Bridgewater community standing together following shooting
BRIDGEWATER, Va. (WHSV) - Downtown Bridgewater has been somber in the days following the deadly shootings at Bridgewater college.
As the community mourns, they have also rallied together to honor the fallen officers and support the college and local law enforcement agencies.
“We just want them to know that we’re here for them, we love them, we support them, and if there’s anything that we as a business or individuals can do, we’re here for them,” said Becky McIntyre, office manager of Smiles for Life Dental Care in Bridgewater.
McIntyre and her husband moved to Bridgewater from California in 1982.
“We literally felt like we moved to Heaven. This is a wonderful community,” said McIntyre.
Smiles for Life Dental Care has made a poster signed with heartfelt messages from staff and patients to send to Bridgewater College. They aren’t the only local business looking to help the community recover.
“A pub by definition is called a ‘public house.’ It’s a place where people come to gather, to talk, to support each other, to cry together, to laugh together, and we would certainly encourage people to come out and do that,” said Patti Landes, owner of the Cracked Pillar Pub in Bridgewater.
Landes hung blue lights around the inside of the Cracked Pillar Pub to support law enforcement, as some Valley residents have done. The pub is also offering free lunch to any first responders who assisted in the response Tuesday.
Store owners in the Dayton Market are also showing their support for local law enforcement.
“A couple of us decided that we would take the Dayton Police Department lunch. I am able to make custom tags for my product, so I made them a ‘thank you’ tag and a little letter saying thank you,” said Cindy Tobin, co-owner of Whiskey Valley Jerky inside the Dayton Market.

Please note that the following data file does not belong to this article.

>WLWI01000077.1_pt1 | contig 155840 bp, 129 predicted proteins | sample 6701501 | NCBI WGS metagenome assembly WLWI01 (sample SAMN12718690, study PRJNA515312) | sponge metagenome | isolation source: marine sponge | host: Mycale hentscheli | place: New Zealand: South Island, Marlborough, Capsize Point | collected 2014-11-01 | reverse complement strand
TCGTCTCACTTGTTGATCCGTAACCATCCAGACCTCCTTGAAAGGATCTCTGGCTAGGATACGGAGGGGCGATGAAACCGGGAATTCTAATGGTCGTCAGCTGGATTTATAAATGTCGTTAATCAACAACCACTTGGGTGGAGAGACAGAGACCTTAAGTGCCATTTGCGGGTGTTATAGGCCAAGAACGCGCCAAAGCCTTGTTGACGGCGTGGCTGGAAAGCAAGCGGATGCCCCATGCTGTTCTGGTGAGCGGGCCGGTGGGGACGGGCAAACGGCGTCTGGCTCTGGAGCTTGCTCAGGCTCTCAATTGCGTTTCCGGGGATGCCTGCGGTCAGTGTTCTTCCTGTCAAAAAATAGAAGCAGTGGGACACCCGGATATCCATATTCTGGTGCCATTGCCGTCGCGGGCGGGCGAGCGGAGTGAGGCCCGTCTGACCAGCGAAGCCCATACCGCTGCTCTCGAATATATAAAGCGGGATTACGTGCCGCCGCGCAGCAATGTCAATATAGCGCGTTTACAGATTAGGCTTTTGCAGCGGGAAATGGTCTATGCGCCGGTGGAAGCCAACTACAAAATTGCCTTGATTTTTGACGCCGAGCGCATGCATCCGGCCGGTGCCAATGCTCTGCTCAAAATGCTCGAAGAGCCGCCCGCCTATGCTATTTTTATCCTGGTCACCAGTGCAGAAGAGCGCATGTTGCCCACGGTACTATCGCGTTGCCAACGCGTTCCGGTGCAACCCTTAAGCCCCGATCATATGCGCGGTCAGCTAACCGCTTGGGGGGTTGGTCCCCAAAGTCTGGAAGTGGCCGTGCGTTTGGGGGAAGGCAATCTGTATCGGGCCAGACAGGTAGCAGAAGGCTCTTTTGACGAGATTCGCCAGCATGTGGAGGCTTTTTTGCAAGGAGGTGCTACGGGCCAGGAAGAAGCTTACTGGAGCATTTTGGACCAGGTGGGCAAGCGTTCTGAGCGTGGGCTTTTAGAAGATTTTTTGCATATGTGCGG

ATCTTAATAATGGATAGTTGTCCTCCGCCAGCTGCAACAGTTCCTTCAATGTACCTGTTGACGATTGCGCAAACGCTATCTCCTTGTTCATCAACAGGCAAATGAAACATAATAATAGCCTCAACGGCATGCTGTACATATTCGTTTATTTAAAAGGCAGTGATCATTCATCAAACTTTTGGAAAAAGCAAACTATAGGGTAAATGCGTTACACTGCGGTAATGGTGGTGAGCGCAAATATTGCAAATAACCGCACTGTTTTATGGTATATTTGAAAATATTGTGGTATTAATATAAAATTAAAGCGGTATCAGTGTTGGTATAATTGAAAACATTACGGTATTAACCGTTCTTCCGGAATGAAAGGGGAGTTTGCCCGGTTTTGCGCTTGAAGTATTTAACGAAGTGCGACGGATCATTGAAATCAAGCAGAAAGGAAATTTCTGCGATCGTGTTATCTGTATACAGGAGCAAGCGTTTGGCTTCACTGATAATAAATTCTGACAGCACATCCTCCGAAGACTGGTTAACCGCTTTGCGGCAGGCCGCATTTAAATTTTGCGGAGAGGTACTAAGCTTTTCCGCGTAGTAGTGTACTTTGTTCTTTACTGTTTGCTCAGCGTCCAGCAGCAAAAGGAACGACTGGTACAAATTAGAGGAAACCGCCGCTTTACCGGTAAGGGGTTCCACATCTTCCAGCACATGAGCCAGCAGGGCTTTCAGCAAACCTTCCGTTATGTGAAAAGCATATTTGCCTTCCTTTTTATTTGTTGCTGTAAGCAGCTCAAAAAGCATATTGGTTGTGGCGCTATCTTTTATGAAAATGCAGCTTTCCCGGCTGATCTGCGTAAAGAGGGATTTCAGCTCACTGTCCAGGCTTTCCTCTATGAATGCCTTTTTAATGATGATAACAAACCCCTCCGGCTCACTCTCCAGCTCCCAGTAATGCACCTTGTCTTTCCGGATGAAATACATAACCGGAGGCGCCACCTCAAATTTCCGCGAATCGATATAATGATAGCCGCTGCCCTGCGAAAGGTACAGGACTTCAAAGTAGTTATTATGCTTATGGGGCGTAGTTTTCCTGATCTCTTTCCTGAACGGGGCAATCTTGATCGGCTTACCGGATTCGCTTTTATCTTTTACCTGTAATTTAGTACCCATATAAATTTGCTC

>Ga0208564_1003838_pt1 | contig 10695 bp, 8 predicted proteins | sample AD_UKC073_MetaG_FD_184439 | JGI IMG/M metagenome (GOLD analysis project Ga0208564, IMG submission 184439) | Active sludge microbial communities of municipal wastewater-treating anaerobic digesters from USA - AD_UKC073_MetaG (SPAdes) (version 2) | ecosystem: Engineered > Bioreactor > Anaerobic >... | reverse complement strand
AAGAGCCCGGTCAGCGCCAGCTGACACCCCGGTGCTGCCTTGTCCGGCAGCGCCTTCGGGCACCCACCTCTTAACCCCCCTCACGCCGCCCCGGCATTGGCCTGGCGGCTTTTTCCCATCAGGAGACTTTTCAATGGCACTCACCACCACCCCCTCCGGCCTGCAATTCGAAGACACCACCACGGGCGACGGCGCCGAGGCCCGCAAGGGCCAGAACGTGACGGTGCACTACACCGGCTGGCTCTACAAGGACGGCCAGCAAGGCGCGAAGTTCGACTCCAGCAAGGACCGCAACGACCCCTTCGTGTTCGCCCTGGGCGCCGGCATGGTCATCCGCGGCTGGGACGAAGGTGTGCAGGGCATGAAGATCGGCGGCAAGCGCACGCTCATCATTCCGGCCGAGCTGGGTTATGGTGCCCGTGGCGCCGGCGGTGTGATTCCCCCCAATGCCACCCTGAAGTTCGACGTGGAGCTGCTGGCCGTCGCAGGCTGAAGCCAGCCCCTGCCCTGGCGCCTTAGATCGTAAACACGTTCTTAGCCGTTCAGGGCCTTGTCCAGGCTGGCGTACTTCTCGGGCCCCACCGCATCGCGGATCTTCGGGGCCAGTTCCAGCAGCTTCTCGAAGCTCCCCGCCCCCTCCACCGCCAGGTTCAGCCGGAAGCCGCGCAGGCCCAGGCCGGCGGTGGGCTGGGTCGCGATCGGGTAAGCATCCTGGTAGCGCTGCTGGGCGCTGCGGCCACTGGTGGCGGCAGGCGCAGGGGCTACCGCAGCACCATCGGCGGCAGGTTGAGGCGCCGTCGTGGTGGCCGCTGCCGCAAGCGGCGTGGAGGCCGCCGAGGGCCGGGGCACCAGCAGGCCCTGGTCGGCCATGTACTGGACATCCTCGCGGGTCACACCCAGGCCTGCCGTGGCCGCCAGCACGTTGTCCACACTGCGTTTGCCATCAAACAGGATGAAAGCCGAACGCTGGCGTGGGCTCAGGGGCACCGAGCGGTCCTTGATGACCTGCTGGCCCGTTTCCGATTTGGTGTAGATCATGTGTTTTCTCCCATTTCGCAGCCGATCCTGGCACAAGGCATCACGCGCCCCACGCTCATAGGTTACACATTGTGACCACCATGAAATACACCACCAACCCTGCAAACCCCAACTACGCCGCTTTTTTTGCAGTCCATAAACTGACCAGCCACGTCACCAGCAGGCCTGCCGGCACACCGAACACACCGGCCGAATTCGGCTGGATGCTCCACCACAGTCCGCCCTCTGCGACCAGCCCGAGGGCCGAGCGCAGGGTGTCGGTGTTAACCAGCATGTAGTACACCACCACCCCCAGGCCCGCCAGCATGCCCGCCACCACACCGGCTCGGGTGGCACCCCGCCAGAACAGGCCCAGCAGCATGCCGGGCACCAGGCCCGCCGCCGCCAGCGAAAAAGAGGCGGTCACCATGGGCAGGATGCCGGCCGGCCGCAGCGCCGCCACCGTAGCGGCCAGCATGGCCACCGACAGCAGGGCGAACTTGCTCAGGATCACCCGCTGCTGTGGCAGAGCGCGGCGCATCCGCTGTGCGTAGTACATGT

The market’s shop owners will also meet on Thursday night to discuss a larger way to honor law enforcement.
“We do have some special recognition that we’re working on, so stay tuned to our social media to see what that will be,” said Catherine Lathrop, co-owner of Rusty Willow Décor inside the Dayton Market.
“We just want everyone who was involved to know how much we appreciate them,” added Cindy Tobin.
Around Bridgewater, members of the college community are also working to help each other through this difficult time.
“We’re trying to support each other. I just met a friend for lunch, and we went back to campus. I felt the need to go on campus, so we went back and gave some of my colleagues that were in today some hugs, and let them know that we’re here for them,” said Mary-Frances Heishman, a Bridgewater College Alumna, who taught and coached at the school for 46 years.
Heishman said Bridgewater students will support each other in tough times.
“Bridgewater is a loving place where people care for each other, and so there’s no doubt in my mind they’ll support each other and pull together. I’m just sorry they’re not going to have the happy peaceful memories that so many of us had. Their year is going to be very different from what our memories are,” she said.
Ultimately, those around Bridgewater know the community is strong and will stand together in its darkest time.
“I don’t want Bridgewater to be known as the place where a school shooting happened. I want us to be known as a place where we rallied together and we supported each other and that love wins out,” said Becky McIntyre.
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